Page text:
3 Scent Games Your Dog Will Love | Dogalize
1) Find the Food
This is a simple way to improve your dog’s scenting ability. It requires you to do nothing but place treats randomly around the home in the hopes that he will locate them by scent. Start by placing one or two treats down in full view, while he is out of the room. Then call him in. He will eat them happily and look for more. Repeat this process, but begin placing the treats in less obvious places; in a corner, just beneath a sofa or coffee table, or even partially beneath a doggie cushion. Place them while he is outside, or in another part of the home. Then simply let him find them on his own.
2) Pick the Hand
Here’s a simple way to rev up your dog’s nose. First, get some small tasty treats that will fit into your hand. A bit of turkey meat or cheese will work better than kibble because of the former’s stronger aroma. Next, take one into your palm and make a loose, palm-down fist. Then, with your dog sitting in front of you, offer him that fist, and let him sniff. While doing so, say “Find it!” Once he has sniffed it, open your hand and offer the treat, saying, “Good find it!” Repeat this a few times. Then, add your other empty fist. Don’t let him see which hand you place the treat into. Next, move your closed hands back and forth, then offer up both to him, saying “Find it!” When he sniffs at the treat hand, say, “Good find it!” and open your hand to give him the treat. Repeat this, alternating the hand in which you place the treat. The idea is to teach him that the location of treat varies and can be found only by scenting it out.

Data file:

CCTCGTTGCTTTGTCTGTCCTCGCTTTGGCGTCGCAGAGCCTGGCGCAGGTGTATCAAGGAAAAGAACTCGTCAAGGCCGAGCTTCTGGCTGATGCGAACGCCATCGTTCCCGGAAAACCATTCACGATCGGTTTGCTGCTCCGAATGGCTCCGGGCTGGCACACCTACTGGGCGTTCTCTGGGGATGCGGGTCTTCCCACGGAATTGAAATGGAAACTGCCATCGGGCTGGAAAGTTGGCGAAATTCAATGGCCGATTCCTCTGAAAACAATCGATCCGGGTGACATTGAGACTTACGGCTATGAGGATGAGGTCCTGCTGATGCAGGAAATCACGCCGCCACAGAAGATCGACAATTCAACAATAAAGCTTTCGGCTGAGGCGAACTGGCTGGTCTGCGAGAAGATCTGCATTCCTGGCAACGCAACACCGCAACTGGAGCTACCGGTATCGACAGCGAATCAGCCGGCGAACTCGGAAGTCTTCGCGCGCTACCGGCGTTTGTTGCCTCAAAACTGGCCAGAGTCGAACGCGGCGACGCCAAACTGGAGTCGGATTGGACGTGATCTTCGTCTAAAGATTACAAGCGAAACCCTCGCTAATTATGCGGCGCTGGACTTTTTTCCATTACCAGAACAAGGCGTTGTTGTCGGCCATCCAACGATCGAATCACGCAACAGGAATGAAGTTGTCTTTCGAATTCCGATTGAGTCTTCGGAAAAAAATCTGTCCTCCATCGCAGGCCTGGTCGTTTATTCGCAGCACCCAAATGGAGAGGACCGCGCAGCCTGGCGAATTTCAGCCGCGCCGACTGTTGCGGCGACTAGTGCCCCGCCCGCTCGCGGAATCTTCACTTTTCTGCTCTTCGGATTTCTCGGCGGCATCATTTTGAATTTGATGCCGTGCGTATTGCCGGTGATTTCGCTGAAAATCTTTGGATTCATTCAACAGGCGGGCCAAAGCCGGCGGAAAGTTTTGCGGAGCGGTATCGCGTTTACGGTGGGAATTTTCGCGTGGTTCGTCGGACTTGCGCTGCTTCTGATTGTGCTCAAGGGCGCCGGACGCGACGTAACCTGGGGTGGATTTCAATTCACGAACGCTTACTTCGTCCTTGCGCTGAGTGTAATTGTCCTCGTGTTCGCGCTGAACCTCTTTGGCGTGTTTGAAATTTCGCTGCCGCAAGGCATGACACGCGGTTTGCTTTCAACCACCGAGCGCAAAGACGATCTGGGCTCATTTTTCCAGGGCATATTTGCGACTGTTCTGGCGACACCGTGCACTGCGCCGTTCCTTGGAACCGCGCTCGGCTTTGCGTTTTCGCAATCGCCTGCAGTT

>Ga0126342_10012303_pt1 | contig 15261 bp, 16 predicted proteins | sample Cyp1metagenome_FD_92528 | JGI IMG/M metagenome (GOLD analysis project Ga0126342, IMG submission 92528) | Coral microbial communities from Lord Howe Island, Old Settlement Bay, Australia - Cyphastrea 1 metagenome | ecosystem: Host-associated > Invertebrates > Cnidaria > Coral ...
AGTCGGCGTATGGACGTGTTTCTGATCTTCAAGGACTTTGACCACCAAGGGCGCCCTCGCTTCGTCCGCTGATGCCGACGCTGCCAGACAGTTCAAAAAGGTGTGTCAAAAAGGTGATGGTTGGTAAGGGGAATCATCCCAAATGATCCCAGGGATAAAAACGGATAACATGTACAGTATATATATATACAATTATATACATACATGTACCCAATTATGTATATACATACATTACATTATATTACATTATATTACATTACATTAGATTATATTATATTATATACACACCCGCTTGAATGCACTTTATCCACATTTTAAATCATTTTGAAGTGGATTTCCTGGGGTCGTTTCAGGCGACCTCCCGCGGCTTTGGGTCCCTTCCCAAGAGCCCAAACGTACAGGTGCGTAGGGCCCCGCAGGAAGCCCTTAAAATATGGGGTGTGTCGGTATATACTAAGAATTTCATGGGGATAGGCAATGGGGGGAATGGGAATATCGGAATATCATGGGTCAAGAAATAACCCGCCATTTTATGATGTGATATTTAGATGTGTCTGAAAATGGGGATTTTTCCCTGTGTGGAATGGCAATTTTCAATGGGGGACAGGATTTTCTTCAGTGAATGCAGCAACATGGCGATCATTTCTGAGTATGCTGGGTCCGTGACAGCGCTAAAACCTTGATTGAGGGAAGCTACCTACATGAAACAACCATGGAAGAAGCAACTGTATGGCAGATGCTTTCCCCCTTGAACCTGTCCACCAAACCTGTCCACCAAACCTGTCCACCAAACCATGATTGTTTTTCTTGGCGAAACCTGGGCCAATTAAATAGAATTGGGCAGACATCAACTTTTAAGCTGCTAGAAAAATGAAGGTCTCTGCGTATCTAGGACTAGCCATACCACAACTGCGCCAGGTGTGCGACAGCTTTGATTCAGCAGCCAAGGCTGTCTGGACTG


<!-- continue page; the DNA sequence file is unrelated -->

3) New Animal Scent
Dogs are born trackers of prey, other predators, and competitors. Take advantage of this by placing the scent of a new animal into your dog’s yard and see if he picks up on it. Try this outdoors only as dogs will often urinate over another animal’s scent as a way of reclaiming territory.
To begin, give an old towel or rag to a friend and have him or her rub it all over his or her dog or cat. If possible, have him or her get a drop of urine on the cloth as it contains strong scents. If not, rubbing it will do. Then, without your dog present, place the cloth out of sight somewhere in the yard, beneath a bush or behind a tree. Then let your dog out and see what happens! You can try this randomly with the scent of different animals to keep your dog guessing. After trying dog and cat scents, try hamster, parrot, ferret—whatever you can locate.